You could also try teaching your cat tricks without a clicker. YouTube is a great source of many videos of people trying different methods. If you want to teach your cat how to high-five, first start by hiding a treat in your hand, moving it above your cat’s head and waiting for them to extend their paw and touch your hand. Then, give them their well-deserved reward. After a few repetitions, start saying “high-five” and using your second hand as well. The hand closest to your cat’s paw should be flat, so that the trainee can easily do a classic high-five. Your second hand should be close behind the first one and hide a treat, which you should give your cat as soon as they extend their paw and touch your first hand. Don’t forget to say “high-five” before each attempt. Next, remove your second hand with the treats and only leave the “high-five” hand. But don’t forget to keep rewarding them after each attempt. You could also reward your cat by saying “good job”, “well done” or “nice” after each successful attempt.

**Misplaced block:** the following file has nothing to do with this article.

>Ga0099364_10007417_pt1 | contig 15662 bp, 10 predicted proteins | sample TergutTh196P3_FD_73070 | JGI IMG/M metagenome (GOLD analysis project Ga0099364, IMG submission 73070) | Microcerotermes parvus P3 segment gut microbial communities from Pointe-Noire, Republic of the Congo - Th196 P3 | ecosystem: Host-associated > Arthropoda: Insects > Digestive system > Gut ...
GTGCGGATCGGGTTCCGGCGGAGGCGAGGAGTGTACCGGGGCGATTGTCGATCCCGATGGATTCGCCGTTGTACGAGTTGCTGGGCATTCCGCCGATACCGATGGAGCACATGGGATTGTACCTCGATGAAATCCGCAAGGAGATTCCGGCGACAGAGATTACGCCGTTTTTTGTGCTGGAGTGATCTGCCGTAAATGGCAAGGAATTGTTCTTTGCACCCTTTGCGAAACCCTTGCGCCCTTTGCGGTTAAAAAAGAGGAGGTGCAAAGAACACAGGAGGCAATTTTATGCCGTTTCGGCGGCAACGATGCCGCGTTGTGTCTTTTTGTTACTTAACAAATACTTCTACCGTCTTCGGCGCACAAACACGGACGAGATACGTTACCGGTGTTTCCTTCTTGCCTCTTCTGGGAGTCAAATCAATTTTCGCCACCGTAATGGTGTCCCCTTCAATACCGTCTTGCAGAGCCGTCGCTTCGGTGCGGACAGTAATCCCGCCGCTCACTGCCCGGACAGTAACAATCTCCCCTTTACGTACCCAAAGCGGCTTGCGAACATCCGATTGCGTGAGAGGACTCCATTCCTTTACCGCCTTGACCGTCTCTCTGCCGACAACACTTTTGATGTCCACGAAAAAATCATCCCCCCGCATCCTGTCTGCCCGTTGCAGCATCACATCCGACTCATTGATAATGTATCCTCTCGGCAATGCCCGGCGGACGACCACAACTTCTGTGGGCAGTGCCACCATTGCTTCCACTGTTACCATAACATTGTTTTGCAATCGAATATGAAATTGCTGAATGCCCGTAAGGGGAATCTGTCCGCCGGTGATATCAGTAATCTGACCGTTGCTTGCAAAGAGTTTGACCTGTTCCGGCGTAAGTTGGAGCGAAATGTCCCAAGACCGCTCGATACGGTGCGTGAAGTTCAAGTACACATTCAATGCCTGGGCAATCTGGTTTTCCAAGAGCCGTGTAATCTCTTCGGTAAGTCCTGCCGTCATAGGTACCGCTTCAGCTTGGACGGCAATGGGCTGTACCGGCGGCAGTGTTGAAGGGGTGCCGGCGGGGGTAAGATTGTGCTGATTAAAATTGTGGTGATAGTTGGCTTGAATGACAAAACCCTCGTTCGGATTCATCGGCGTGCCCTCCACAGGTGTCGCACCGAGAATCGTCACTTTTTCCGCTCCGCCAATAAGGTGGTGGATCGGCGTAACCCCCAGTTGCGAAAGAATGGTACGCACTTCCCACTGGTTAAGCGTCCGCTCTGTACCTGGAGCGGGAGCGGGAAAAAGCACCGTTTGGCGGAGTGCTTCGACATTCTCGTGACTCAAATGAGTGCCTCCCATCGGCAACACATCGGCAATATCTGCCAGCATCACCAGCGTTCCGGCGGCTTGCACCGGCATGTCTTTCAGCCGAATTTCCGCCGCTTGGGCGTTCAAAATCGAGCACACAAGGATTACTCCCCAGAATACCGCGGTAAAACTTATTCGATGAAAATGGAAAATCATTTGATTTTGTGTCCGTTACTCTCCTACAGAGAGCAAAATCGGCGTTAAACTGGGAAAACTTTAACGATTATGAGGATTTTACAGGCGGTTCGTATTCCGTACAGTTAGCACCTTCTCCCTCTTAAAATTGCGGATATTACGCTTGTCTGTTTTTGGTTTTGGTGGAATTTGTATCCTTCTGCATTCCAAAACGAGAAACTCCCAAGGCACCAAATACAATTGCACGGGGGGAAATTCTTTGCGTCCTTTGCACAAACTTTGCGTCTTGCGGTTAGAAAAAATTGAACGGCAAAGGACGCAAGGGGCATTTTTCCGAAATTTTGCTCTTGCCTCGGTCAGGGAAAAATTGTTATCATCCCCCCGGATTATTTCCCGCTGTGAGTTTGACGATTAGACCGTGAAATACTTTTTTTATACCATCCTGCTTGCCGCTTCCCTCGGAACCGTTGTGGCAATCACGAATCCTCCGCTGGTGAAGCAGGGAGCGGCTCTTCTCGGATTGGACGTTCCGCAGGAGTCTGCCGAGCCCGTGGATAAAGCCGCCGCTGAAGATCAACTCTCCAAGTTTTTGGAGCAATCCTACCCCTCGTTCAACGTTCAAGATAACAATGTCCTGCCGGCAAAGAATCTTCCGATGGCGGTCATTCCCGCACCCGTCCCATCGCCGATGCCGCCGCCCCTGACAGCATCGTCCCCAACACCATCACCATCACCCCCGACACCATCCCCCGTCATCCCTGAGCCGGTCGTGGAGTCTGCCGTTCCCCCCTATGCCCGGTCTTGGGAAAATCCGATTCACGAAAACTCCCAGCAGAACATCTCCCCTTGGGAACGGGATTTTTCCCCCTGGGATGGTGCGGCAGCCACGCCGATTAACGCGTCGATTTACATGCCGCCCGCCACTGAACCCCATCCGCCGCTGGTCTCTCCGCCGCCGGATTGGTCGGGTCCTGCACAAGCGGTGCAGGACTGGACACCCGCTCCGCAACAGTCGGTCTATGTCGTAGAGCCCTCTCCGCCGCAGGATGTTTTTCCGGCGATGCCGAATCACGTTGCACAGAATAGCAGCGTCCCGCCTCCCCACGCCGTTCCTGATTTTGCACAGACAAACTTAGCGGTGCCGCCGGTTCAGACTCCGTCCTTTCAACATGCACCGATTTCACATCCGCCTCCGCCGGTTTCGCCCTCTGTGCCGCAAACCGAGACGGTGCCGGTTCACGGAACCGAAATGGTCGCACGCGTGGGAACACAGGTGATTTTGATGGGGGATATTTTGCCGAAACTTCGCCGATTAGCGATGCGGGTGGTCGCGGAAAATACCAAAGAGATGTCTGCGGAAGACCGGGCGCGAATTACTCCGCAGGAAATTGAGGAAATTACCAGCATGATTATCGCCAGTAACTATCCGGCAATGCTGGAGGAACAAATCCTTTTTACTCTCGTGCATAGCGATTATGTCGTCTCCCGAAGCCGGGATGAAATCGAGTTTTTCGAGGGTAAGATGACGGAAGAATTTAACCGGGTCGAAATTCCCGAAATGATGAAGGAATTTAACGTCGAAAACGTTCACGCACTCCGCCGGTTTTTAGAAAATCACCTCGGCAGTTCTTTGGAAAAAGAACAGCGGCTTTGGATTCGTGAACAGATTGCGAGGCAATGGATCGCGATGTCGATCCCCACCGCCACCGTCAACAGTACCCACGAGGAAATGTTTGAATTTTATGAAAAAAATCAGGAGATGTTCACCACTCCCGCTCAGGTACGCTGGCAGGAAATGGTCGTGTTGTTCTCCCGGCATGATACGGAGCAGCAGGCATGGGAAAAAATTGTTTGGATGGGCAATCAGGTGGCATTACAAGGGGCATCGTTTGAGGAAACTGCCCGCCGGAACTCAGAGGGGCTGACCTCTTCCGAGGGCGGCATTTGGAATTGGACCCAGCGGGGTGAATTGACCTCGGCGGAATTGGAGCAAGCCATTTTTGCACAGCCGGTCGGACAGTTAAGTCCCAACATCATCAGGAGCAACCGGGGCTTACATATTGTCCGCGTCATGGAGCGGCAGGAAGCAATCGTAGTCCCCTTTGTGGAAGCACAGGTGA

You can also teach your cat targeting, how to shake their paw, spin, and many more.
- Remember to keep the lessons short and natural. Let them dictate how long they want to learn.
- Start small, don’t jump right into complicated tricks and don’t try to teach them everything at once.
- Don’t limit the training to one area – we don’t want your cat to associate the place with the reward. Practice in a few different rooms.
- If it isn’t working, be patient. Teaching a cat new tricks doesn’t take overnight.
- Don’t force your cat. If they don’t want to do it, then they don’t want to do it. Try again later.
- Some cats can’t be taught tricks, no matter how hard you try.
How can I discourage bad behaviour?